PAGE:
Catnip is almost legendary for its cat-distracting and attracting powers, but thinking of it only in that context will make you miss out on the other uses of this attractive herb.
Catnip is a perennial herb that is a member of the mint family; it is also commonly referred to as catmint or catswort. It grows between 1 and 4 feet high, depending on growing conditions, usually reaching around 2-3 feet high by 3 feet wide.
The flowers are small and don't have much scent. They are white or lavender colored, tubular in shape with two lobes, and grow on spires. The stems of the catnip plant are square, like those of the other members of the mint family. The leaves grow up to 3 inches long, and are heart-shaped, with serrated edges and faint fuzz covering them, and have a pleasant smell rather like oregano and thyme combined. The root system forms into rhizomes.
Catnip originally grew widely, spreading across Europe to the Middle East as far as China. It has also naturalized over large portions of the United States.
Catnip is a hardy plant that prefers to grow in full sun or partial shade. To make the plant grow compactly and densely, rather than out into a few long, spindly branches, pinch it off regularly as it grows.
You can harvest catnip once it flowers; it is best to have a dry, sunny day. Catnip blooms from late spring until the fall. You can trim fresh leaves to use the entire warm season. You can also harvest branches and leaves and dry them for year-round use. To dry, either place in oven on very low heat until thoroughly dried (leaves will crumble easily), or hand bunches upside down in a dry, well-ventilated place until thoroughly dried. Store in an airtight container in a cool, dry place.
If there are cats in your neighborhood, protect it from being loved to death by fencing it off. Most cats (67% of them) respond to catnip plants by rubbing on them, rolling in them, batting at them with their paws, and chewing or licking at them. If you want your outdoor plants to be healthy, protect them.
Catnip attracts honeybees and butterflies, bringing into your garden both pollinators both beneficial and beautiful. The plants are lovely and make beautifully scented edgings in your garden.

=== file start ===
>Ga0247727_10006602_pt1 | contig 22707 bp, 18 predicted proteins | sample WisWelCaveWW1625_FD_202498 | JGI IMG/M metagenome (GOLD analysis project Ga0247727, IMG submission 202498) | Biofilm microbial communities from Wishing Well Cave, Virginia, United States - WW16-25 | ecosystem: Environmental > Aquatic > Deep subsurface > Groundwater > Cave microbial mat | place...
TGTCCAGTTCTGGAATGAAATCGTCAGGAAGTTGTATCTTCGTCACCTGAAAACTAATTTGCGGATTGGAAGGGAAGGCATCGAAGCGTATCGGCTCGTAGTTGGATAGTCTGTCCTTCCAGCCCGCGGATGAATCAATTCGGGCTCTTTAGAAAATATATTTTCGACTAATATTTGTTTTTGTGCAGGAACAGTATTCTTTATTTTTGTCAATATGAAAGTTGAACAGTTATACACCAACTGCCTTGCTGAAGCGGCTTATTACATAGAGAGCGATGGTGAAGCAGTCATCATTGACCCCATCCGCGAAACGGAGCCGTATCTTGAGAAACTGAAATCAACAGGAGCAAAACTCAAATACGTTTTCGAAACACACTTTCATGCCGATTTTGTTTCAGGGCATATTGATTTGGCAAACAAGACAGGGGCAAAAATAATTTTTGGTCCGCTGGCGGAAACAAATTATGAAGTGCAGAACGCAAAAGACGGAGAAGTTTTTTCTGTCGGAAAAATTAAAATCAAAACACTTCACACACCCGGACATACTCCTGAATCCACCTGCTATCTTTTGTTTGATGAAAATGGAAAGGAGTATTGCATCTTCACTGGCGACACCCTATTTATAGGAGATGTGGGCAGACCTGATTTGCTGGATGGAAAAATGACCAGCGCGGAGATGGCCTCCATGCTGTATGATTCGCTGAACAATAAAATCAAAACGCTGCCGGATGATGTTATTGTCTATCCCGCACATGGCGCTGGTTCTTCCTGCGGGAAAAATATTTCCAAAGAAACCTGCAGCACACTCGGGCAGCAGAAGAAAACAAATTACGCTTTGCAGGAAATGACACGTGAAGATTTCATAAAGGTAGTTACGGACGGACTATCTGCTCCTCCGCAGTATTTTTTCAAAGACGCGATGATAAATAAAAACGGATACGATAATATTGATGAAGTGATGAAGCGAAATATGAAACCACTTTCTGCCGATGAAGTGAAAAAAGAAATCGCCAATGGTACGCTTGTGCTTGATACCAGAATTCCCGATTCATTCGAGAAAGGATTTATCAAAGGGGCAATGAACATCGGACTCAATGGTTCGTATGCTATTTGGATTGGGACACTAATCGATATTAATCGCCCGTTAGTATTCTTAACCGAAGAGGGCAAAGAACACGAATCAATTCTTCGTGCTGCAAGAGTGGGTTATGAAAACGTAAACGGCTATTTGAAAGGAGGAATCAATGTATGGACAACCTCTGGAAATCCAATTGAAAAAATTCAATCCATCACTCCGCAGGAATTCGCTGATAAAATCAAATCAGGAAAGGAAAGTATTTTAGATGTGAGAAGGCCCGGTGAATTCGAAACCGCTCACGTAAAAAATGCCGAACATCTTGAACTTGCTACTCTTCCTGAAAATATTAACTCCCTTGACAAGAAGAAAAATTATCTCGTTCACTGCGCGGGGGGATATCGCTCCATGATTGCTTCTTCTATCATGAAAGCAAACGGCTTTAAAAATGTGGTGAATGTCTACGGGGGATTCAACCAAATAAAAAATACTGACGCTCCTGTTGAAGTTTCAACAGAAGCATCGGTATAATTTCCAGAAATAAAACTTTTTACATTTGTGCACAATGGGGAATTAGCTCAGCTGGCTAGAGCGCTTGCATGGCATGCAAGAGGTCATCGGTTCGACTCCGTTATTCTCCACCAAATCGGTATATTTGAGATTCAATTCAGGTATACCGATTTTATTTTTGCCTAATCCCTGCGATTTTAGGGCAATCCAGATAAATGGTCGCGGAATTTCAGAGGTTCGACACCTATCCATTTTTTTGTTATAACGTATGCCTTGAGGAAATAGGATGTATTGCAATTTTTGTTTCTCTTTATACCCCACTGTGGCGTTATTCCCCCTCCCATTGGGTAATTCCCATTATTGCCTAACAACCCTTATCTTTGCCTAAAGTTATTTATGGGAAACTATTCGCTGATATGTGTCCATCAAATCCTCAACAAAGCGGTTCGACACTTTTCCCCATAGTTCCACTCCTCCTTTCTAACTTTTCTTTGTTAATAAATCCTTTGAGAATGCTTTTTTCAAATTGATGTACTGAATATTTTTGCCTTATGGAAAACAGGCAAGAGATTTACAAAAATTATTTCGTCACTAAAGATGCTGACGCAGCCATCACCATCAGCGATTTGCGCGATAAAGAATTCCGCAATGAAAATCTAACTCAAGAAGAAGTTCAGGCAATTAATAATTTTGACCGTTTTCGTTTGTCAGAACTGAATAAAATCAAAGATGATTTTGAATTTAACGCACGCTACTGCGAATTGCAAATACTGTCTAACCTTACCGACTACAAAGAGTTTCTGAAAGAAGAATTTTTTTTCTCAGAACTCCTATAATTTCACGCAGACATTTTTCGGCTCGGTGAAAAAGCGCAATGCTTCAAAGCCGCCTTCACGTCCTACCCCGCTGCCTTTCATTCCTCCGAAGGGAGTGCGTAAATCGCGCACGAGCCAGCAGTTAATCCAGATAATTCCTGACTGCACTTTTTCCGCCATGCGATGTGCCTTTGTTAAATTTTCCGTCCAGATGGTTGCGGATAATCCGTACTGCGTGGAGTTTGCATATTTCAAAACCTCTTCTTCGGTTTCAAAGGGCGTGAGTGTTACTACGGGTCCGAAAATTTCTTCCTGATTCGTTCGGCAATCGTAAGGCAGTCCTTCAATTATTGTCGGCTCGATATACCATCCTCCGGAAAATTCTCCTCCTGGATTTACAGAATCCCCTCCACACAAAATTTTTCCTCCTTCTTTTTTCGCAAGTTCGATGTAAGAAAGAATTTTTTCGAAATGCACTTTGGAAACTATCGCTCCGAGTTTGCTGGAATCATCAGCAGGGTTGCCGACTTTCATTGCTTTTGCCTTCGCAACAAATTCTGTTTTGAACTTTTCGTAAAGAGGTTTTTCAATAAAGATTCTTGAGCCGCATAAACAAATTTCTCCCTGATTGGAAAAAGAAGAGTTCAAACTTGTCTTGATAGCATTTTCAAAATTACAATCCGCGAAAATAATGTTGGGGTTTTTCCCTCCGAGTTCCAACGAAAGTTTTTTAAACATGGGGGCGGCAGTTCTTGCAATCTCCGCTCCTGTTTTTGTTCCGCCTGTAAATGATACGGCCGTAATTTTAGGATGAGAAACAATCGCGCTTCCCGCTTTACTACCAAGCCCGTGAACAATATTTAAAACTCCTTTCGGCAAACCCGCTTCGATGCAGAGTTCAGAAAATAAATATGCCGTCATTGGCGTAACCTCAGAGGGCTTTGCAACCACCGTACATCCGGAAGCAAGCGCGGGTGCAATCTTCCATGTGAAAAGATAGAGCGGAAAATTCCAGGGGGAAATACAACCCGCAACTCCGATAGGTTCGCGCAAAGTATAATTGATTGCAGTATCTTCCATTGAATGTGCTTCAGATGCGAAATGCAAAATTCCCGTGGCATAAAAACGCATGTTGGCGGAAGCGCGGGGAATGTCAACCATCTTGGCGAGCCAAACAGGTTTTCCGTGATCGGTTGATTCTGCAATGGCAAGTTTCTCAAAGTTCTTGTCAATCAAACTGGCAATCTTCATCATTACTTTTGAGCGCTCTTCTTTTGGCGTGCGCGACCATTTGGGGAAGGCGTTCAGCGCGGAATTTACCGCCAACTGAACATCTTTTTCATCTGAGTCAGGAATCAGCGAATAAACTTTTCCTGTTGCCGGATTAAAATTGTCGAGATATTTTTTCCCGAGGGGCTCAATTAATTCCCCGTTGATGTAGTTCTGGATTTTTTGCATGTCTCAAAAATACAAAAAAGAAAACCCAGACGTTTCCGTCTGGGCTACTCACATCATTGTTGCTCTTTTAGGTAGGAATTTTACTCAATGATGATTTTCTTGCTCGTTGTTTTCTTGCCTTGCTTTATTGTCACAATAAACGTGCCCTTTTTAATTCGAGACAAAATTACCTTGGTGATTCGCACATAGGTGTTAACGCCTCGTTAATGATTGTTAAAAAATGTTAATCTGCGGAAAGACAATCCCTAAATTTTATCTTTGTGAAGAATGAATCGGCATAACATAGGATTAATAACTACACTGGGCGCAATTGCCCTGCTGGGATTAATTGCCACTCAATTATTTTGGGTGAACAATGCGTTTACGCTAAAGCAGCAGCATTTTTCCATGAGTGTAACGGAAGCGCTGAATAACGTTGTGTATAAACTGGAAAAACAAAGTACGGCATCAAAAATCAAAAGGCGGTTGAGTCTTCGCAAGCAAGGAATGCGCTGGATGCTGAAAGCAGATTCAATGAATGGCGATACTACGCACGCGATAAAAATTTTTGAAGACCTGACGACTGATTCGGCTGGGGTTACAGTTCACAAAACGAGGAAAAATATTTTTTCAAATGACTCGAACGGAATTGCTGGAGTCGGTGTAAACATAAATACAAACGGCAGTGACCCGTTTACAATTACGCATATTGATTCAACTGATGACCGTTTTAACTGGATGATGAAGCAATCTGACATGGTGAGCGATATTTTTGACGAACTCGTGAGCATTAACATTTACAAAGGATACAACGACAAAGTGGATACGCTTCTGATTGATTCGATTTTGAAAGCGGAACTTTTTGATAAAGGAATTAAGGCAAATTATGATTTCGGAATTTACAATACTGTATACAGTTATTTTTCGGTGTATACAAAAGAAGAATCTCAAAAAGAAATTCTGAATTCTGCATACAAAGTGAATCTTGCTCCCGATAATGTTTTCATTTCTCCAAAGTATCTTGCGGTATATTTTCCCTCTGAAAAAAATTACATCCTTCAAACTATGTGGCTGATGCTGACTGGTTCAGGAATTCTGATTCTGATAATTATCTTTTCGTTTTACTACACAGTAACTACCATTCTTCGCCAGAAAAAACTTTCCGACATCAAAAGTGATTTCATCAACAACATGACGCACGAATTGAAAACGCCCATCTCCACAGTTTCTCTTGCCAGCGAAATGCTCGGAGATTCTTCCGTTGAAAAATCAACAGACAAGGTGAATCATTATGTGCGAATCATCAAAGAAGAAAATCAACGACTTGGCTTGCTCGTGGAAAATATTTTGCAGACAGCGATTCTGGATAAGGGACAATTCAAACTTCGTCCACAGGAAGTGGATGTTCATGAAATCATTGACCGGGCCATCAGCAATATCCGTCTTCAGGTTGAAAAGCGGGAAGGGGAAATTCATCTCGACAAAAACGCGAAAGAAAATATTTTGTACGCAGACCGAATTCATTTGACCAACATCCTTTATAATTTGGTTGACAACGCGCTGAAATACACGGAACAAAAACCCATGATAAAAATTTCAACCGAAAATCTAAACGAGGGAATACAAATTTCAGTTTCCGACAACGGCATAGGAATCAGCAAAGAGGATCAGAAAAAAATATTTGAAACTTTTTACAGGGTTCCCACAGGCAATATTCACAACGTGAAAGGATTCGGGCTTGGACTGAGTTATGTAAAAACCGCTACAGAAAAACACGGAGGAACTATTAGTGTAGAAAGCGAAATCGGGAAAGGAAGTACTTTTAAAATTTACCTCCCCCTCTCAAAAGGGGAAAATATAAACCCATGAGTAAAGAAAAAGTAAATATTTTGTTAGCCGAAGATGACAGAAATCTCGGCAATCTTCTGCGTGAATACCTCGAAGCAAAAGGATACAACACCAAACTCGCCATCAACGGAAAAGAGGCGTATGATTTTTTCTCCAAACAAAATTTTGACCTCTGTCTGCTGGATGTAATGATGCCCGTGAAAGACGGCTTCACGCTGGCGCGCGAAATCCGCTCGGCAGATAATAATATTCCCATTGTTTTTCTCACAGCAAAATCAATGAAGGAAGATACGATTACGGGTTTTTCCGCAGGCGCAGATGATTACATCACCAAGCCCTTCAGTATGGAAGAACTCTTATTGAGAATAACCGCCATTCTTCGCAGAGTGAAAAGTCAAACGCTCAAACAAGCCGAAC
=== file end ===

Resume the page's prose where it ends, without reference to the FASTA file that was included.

The oils in catnip deter garden pests like aphids and squash bugs, and it can attract lacewings, which eat even more pests. Oils containing nepetalactone, distilled from catnip, can be used as a mosquito deterrent, and may also discourage termites and cockroaches. Rats and mice tend to avoid catnip as well.
As the name suggests, catnip is attractive to cats ranging from small housecats up to cougars; even some lions and tigers respond to catnip, though less reliably. Interestingly, the chemical that makes it attractive to cats, nepetalactone, is the one that deters pests. Cats enjoy playing with the plants, and dried leaves and flowers are often sewed up into cat toys to encourage them to play with the toy.
Cats that have eaten catnip may act sleepy, purr, drool or get anxious and hyper for up to 15 minutes.
Catnip has been used in many forms in traditional medicinals, including tea, poultice, and juice. It is used both as a sedative and a stimulant, depending on preparation. It has been used to sooth the stomach, treat colds and fever, to ease headaches, and to cool bruises. It has astringent and cooling properties and can be gentle on the skin and make an effective footbath.
Tea made with catnip is tasty and has sedative properties; drinking some in the evening can help you sleep easier. It is also good to sooth coughs, especially with a touch of honey.
Clean, crushed leaves can be used as a poultice to small cuts and scrapes; the antiseptic properties will help them heal better, and they help ease discomfort.
The sprouts and leaves are tasty in salads. They can also be used to season meats, soups, and sauces.
Catnip is a useful and lovely plant that is a valuable addition to any garden!